Wally's comments on life, on music, on pianos, on church, on the Bible, on Palm Beach County, politics, and whatever else pops into his head.

Friday, July 07, 2006


Earlier this year two family members of mine in Venezuela, my son's grandmother and uncle, went to the US Embassy to apply for a tourist visa. They have been wanting to visit me here in the USA for a long time, and I have been planning to show them around. After about a year of trying they were finally able to get their Venezuelan Passport and so were able to apply for an American tourist visa.

They filled out all the papers as requested and paid the application fee, which in their case amounted to half their monthly income. The day for their interview finally arrived and they took the overnight bus trip to Caracas for their appointment.

After reviewing their documents and asking them a number of questions, they were finally told that the visa could not be given them because they posed a “flight risk”. It seems that the interviewing agent did not think their situation in Venezuela was stable enough to convince him that they would not try to violate the terms of their visa – that they would end up staying in the USA.

At first I thought it was ridiculous, almost funny, that they could be considered as candidates for violating their visa. Elena is a very strict woman when it comes to following the rules. It had not even crossed her mind that the tourist visa was anything more than that – a way to come and visit me for two or three weeks and to get to know first hand about this country she is always hearing about.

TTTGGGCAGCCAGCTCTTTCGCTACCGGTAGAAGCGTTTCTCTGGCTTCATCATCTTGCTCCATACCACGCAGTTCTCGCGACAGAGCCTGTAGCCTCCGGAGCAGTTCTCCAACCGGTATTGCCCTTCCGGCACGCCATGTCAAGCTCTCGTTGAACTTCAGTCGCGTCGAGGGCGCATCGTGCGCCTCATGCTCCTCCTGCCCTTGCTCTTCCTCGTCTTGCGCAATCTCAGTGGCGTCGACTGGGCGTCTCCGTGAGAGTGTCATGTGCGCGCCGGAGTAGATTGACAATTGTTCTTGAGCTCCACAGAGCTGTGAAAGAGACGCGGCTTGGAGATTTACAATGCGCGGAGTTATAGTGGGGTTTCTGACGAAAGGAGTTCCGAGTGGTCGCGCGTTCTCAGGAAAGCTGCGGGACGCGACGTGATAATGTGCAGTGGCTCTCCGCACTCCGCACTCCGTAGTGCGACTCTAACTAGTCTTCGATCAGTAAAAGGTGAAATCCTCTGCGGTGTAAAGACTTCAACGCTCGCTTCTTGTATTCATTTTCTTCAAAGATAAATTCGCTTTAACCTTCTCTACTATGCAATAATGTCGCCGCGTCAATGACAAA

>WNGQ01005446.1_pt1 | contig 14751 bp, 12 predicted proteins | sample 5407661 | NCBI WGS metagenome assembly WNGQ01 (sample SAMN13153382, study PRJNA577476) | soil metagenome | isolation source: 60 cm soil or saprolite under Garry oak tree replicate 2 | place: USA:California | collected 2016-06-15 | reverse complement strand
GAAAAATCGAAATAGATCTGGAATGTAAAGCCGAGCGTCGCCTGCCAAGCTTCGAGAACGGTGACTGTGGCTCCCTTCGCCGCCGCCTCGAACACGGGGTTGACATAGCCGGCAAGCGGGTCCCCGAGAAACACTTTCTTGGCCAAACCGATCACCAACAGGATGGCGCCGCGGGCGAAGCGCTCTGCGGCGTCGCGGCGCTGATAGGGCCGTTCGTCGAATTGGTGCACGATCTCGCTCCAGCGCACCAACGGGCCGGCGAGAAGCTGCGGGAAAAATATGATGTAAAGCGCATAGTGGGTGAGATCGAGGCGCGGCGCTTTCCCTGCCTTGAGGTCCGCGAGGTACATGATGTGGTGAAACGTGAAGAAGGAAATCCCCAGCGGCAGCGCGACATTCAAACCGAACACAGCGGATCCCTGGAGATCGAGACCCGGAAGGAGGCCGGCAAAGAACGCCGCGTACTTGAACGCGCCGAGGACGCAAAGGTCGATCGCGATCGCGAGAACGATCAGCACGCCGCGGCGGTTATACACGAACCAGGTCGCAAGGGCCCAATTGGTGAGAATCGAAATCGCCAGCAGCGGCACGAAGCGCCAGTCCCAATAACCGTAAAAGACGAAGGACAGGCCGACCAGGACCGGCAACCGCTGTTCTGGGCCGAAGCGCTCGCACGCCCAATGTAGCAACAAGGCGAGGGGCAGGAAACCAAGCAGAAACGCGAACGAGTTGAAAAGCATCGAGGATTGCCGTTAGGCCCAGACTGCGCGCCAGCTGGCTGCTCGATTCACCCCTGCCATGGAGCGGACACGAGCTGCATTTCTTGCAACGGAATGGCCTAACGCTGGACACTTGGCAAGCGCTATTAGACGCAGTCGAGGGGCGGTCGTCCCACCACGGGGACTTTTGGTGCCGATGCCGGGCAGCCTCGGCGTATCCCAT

Then I became angry because they were never advised ahead of time that this would even be a consideration. In other words they were being accused and found guilty of a crime they had never committed, never intended to commit, and never even known about!

To make matters worse, they were out of all that money and time with nothing to show for it except bitterness in their hearts for having been thought of as some kind of criminals for simply wanting to legally visit me for a couple of weeks and to see some of my country as tourists.

Then I thought about how many other people end up in the same boat. They pay money that is hard to come by, do their best to meet all the requirements, then end up being graded on questions they weren't even told would be on the test.

A scam is an intentional act to deceive in which the perpetrator convinces the victim that he will receive some goods or services in exchange for money or some other thing of value, when in reality the perpetrator knows that the victim will not receive anything near what he expects. It is usually designed so that there is no recourse, or such recourse is very difficult. This may be due to some cleverly worded disclaimer or due to the power wielded by the perpetrator. It is especially bad when the perpetrator is a person or organization that the victim trusts. Once such trust is violated, though, it is very hard to win back.